By encouraging practitioners to engage with the body and practice mindfulness, yoga is often championed as beneficial for physical and mental health. But can yoga be effectively combined with therapy?
Yoga skills for therapists are simple poses that can potentially help a client to relax before a session. Learn more about adding yoga to your practice with this guide.
Can You Use Yoga In Therapy?
Yoga combines physical movement with mindfulness, and this ancient practice has roots tracing back over 5,000 years. Yoga, as we know it today, is a more recent invention, with multiple schools emphasizing a different aspect of the practice.
Along with other forms of mindfulness, yoga is celebrated for encouraging self-care, although the practice is still slightly controversial among healthcare professionals.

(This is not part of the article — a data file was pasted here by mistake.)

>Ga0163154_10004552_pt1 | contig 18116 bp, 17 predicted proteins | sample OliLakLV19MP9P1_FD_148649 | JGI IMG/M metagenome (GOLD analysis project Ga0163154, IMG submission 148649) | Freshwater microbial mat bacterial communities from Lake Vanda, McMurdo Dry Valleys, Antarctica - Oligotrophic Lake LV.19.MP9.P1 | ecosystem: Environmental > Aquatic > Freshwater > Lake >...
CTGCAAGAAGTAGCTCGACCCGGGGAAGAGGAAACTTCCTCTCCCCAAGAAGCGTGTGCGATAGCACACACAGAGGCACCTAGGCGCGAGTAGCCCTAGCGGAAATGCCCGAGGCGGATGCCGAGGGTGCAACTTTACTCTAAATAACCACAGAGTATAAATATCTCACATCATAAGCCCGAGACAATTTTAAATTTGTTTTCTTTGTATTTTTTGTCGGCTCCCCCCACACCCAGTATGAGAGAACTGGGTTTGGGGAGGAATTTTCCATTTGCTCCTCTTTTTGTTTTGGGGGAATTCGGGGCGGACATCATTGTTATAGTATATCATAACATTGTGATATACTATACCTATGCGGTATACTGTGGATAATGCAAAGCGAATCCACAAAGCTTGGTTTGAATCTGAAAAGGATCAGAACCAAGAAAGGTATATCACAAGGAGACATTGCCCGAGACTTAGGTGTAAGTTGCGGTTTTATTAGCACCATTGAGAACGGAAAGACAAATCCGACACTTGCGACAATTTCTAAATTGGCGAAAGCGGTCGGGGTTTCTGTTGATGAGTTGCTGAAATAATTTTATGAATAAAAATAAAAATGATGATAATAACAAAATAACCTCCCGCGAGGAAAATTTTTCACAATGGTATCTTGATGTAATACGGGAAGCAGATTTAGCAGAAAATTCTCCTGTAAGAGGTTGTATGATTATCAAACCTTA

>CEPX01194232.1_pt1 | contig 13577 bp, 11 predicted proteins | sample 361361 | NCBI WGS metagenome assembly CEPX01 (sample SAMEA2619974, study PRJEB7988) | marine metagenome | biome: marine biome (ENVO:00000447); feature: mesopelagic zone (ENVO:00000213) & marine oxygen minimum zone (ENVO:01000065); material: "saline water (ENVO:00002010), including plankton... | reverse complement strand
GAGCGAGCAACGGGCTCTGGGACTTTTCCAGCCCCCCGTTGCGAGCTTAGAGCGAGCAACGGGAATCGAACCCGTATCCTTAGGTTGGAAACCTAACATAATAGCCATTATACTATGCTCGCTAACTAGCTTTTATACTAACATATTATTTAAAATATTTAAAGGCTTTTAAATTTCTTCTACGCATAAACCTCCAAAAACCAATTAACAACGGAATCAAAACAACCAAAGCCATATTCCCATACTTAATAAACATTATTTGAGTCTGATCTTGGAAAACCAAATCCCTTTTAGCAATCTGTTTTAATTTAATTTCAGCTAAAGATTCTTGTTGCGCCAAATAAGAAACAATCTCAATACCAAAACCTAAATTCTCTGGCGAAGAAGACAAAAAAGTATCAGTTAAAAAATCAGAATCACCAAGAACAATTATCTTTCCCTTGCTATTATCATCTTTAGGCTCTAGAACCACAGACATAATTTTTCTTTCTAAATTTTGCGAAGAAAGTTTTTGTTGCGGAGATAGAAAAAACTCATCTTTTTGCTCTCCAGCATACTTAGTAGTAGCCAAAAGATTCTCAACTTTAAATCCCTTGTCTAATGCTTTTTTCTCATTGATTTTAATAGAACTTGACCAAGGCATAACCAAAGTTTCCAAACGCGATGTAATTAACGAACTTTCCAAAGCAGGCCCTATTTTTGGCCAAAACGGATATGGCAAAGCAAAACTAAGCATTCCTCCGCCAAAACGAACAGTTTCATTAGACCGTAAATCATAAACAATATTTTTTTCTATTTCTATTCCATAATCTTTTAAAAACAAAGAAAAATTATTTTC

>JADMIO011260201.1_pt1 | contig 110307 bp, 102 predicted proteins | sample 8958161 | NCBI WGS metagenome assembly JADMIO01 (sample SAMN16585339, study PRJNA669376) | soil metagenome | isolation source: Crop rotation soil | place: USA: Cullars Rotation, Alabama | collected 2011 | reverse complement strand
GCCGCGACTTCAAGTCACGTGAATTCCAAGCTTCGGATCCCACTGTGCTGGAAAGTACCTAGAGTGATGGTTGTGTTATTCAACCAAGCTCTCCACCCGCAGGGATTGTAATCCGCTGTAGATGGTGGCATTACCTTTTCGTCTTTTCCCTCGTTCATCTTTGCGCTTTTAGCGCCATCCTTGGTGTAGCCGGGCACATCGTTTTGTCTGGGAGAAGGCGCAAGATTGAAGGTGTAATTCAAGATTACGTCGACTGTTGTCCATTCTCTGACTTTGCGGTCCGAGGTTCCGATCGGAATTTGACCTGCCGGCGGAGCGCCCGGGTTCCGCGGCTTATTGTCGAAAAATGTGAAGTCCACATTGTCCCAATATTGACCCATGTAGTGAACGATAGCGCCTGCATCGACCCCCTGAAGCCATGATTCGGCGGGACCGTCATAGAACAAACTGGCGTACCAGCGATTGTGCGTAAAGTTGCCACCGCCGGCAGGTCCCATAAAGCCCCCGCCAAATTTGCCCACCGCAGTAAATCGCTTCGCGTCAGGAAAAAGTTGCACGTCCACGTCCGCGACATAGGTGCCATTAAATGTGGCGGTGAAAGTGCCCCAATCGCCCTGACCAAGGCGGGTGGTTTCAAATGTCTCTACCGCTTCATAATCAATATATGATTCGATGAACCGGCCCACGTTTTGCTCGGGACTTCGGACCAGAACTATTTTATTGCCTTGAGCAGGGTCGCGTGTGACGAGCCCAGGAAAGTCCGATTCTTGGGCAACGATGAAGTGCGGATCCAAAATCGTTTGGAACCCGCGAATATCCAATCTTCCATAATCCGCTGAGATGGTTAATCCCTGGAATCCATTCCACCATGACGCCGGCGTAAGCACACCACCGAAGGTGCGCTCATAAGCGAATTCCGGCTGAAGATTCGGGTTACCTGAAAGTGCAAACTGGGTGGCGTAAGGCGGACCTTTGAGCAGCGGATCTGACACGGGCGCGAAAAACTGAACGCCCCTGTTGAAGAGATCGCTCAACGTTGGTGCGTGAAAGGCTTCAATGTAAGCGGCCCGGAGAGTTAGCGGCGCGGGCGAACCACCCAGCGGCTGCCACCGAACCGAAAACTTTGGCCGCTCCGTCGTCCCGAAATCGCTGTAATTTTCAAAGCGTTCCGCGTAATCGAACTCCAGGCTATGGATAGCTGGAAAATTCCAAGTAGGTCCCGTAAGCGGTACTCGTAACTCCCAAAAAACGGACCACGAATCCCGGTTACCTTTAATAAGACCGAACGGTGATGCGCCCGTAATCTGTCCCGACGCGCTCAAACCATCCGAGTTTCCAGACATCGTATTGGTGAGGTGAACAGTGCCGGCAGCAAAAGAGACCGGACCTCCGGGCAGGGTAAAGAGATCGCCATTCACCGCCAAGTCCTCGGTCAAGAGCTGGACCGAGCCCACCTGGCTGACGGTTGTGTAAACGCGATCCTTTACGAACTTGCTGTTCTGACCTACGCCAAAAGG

However, the calming properties of yoga can have their benefits in the therapist’s office. By encouraging your clients to engage in simple yoga exercises, you can help them achieve the relaxed and trusting headspace that benefits honest discussion.
As you are a behavioral health therapist, and not a trained yoga therapist, the yoga you use in sessions should be kept simple. Don’t try and get anyone to engage in crane pose! The movements should be achievable for a variety of clients, and unlikely to lead to injury.
Who Can Benefit From Incorporating Yoga Into Therapy?
Yoga therapy can be most beneficial for clients who are struggling to open up. By working through a few yoga poses with the client, you can help them to relax, and begin to nurture a bond. Yoga can also benefit clients who feel anxiety and self-doubt.
Incorporating yoga into therapy can also benefit you, the therapist! Therapist burnout can cause you to lose enthusiasm and energy. While yoga can’t combat burnout, incorporating yoga poses into your routine can help you find much-needed space to relax.
Yoga Skills For Therapists To Use
Below, we’ve covered a few basic yoga poses, and how to incorporate them into a session.